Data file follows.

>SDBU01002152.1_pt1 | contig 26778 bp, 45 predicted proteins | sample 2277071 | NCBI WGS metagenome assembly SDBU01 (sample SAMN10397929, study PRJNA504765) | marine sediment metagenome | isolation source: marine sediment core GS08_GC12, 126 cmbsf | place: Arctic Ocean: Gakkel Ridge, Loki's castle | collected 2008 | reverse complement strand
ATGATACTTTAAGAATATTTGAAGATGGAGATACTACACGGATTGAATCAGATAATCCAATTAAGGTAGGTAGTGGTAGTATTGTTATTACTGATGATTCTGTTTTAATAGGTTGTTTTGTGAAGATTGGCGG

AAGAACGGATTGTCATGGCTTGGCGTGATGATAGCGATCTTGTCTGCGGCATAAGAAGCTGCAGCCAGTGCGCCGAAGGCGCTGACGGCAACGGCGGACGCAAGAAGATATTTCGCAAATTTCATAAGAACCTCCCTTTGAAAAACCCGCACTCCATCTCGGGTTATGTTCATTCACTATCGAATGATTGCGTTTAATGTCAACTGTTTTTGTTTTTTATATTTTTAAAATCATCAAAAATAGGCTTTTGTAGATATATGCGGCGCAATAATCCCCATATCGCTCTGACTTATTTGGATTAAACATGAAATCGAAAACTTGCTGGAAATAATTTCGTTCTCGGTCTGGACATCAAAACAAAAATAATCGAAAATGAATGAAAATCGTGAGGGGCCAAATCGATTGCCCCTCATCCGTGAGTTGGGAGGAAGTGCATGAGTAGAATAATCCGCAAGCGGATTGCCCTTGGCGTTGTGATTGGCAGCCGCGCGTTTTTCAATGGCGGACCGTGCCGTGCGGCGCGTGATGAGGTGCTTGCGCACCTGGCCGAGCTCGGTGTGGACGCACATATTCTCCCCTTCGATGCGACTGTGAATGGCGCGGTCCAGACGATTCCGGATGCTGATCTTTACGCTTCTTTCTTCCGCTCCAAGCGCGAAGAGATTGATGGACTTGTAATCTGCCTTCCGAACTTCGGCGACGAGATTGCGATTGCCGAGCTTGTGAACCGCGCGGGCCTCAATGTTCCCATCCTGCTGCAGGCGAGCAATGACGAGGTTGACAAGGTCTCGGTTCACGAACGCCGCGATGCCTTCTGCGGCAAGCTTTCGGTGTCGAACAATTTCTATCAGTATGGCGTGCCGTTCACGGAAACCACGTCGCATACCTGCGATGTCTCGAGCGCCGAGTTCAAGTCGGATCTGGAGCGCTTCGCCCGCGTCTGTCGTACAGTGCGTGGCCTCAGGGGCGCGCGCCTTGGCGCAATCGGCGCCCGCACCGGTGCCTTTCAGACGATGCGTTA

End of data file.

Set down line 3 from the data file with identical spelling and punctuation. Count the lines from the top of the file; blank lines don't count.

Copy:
AAGAACGGATTGTCATGGCTTGGCGTGATGATAGCGATCTTGTCTGCGGCATAAGAAGCTGCAGCCAGTGCGCCGAAGGCGCTGACGGCAACGGCGGACGCAAGAAGATATTTCGCAAATTTCATAAGAACCTCCCTTTGAAAAACCCGCACTCCATCTCGGGTTATGTTCATTCACTATCGAATGATTGCGTTTAATGTCAACTGTTTTTGTTTTTTATATTTTTAAAATCATCAAAAATAGGCTTTTGTAGATATATGCGGCGCAATAATCCCCATATCGCTCTGACTTATTTGGATTAAACATGAAATCGAAAACTTGCTGGAAATAATTTCGTTCTCGGTCTGGACATCAAAACAAAAATAATCGAAAATGAATGAAAATCGTGAGGGGCCAAATCGATTGCCCCTCATCCGTGAGTTGGGAGGAAGTGCATGAGTAGAATAATCCGCAAGCGGATTGCCCTTGGCGTTGTGATTGGCAGCCGCGCGTTTTTCAATGGCGGACCGTGCCGTGCGGCGCGTGATGAGGTGCTTGCGCACCTGGCCGAGCTCGGTGTGGACGCACATATTCTCCCCTTCGATGCGACTGTGAATGGCGCGGTCCAGACGATTCCGGATGCTGATCTTTACGCTTCTTTCTTCCGCTCCAAGCGCGAAGAGATTGATGGACTTGTAATCTGCCTTCCGAACTTCGGCGACGAGATTGCGATTGCCGAGCTTGTGAACCGCGCGGGCCTCAATGTTCCCATCCTGCTGCAGGCGAGCAATGACGAGGTTGACAAGGTCTCGGTTCACGAACGCCGCGATGCCTTCTGCGGCAAGCTTTCGGTGTCGAACAATTTCTATCAGTATGGCGTGCCGTTCACGGAAACCACGTCGCATACCTGCGATGTCTCGAGCGCCGAGTTCAAGTCGGATCTGGAGCGCTTCGCCCGCGTCTGTCGTACAGTGCGTGGCCTCAGGGGCGCGCGCCTTGGCGCAATCGGCGCCCGCACCGGTGCCTTTCAGACGATGCGTTA